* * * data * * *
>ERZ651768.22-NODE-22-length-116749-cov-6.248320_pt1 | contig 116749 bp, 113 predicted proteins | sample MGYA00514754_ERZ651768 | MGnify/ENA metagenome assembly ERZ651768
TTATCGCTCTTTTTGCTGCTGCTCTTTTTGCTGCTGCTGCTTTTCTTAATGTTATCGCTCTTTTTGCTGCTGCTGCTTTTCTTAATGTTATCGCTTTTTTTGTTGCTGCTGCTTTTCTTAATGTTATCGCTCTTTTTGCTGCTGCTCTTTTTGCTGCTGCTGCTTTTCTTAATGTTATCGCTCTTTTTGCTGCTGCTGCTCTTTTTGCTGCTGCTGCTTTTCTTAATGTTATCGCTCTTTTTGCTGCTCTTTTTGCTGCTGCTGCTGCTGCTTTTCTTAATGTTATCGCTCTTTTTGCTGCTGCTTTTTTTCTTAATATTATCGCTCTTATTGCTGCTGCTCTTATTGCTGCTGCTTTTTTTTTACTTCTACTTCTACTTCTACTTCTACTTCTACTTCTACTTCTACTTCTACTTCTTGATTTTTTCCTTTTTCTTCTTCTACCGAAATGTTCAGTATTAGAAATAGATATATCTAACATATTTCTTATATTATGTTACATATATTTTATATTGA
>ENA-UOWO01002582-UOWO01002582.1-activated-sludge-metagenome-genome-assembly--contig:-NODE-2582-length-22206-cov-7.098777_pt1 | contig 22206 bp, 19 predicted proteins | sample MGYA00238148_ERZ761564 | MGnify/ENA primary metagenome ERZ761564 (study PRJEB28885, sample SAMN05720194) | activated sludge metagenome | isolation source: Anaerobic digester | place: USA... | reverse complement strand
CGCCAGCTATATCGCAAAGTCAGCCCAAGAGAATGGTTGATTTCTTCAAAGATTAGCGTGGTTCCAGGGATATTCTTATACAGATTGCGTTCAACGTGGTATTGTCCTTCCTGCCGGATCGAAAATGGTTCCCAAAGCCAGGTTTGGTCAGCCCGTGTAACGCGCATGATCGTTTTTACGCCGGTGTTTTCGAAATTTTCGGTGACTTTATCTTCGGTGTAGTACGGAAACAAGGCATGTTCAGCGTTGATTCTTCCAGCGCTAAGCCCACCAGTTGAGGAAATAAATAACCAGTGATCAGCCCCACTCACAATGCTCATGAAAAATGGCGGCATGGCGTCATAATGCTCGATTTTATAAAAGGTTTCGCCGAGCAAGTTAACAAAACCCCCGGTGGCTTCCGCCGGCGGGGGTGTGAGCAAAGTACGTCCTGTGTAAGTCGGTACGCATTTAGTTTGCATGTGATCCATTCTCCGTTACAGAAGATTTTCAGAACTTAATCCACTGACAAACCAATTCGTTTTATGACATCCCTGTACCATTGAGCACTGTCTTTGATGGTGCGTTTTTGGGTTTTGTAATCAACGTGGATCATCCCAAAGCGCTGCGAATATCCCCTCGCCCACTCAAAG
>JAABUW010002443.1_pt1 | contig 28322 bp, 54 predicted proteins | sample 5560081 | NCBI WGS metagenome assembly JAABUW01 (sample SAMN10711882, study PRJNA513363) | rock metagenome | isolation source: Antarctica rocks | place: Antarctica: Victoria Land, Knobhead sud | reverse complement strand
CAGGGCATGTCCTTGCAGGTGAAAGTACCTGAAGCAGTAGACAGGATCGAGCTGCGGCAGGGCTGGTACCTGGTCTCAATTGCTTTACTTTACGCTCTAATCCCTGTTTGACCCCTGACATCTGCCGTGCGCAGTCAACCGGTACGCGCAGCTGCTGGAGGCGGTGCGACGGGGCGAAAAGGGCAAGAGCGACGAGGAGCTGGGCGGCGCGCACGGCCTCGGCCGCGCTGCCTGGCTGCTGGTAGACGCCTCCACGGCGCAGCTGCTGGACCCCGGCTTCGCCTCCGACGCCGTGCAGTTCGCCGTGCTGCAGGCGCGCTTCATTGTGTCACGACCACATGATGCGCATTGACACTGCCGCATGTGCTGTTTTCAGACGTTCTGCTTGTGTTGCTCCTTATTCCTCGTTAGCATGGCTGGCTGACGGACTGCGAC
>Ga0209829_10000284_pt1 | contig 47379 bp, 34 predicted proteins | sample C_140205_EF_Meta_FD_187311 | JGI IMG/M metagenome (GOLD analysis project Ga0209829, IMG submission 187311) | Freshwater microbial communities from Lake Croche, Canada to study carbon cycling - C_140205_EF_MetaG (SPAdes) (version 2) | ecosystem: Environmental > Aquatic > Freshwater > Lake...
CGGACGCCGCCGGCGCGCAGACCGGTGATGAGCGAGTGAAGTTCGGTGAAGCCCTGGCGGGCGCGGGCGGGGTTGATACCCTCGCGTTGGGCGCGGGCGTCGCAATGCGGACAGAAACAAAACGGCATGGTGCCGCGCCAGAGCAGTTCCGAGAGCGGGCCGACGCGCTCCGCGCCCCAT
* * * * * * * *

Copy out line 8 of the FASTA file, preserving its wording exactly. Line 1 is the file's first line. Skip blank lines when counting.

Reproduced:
CGGACGCCGCCGGCGCGCAGACCGGTGATGAGCGAGTGAAGTTCGGTGAAGCCCTGGCGGGCGCGGGCGGGGTTGATACCCTCGCGTTGGGCGCGGGCGTCGCAATGCGGACAGAAACAAAACGGCATGGTGCCGCGCCAGAGCAGTTCCGAGAGCGGGCCGACGCGCTCCGCGCCCCAT